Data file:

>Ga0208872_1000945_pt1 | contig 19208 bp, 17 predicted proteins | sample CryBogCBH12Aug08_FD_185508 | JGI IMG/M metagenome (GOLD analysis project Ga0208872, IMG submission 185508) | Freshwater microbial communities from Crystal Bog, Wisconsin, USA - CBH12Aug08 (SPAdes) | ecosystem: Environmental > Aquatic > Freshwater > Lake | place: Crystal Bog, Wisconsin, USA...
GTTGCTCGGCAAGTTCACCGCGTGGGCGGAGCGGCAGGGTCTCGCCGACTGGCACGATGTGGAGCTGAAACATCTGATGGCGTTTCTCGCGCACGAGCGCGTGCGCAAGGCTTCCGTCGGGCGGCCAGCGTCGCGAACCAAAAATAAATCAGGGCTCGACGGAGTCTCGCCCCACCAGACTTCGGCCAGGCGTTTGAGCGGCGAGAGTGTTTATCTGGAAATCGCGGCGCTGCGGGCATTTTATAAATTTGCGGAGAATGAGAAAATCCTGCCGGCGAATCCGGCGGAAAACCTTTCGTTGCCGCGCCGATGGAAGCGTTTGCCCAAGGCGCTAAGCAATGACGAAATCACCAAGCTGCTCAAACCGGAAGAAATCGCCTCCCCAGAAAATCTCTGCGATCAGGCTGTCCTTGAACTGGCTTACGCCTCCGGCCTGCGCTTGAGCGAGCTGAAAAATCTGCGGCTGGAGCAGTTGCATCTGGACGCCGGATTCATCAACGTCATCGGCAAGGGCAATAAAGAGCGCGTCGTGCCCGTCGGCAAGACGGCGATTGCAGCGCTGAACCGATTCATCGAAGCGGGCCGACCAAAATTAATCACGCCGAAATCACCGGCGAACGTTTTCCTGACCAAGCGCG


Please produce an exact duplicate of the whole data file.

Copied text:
>Ga0208872_1000945_pt1 | contig 19208 bp, 17 predicted proteins | sample CryBogCBH12Aug08_FD_185508 | JGI IMG/M metagenome (GOLD analysis project Ga0208872, IMG submission 185508) | Freshwater microbial communities from Crystal Bog, Wisconsin, USA - CBH12Aug08 (SPAdes) | ecosystem: Environmental > Aquatic > Freshwater > Lake | place: Crystal Bog, Wisconsin, USA...
GTTGCTCGGCAAGTTCACCGCGTGGGCGGAGCGGCAGGGTCTCGCCGACTGGCACGATGTGGAGCTGAAACATCTGATGGCGTTTCTCGCGCACGAGCGCGTGCGCAAGGCTTCCGTCGGGCGGCCAGCGTCGCGAACCAAAAATAAATCAGGGCTCGACGGAGTCTCGCCCCACCAGACTTCGGCCAGGCGTTTGAGCGGCGAGAGTGTTTATCTGGAAATCGCGGCGCTGCGGGCATTTTATAAATTTGCGGAGAATGAGAAAATCCTGCCGGCGAATCCGGCGGAAAACCTTTCGTTGCCGCGCCGATGGAAGCGTTTGCCCAAGGCGCTAAGCAATGACGAAATCACCAAGCTGCTCAAACCGGAAGAAATCGCCTCCCCAGAAAATCTCTGCGATCAGGCTGTCCTTGAACTGGCTTACGCCTCCGGCCTGCGCTTGAGCGAGCTGAAAAATCTGCGGCTGGAGCAGTTGCATCTGGACGCCGGATTCATCAACGTCATCGGCAAGGGCAATAAAGAGCGCGTCGTGCCCGTCGGCAAGACGGCGATTGCAGCGCTGAACCGATTCATCGAAGCGGGCCGACCAAAATTAATCACGCCGAAATCACCGGCGAACGTTTTCCTGACCAAGCGCG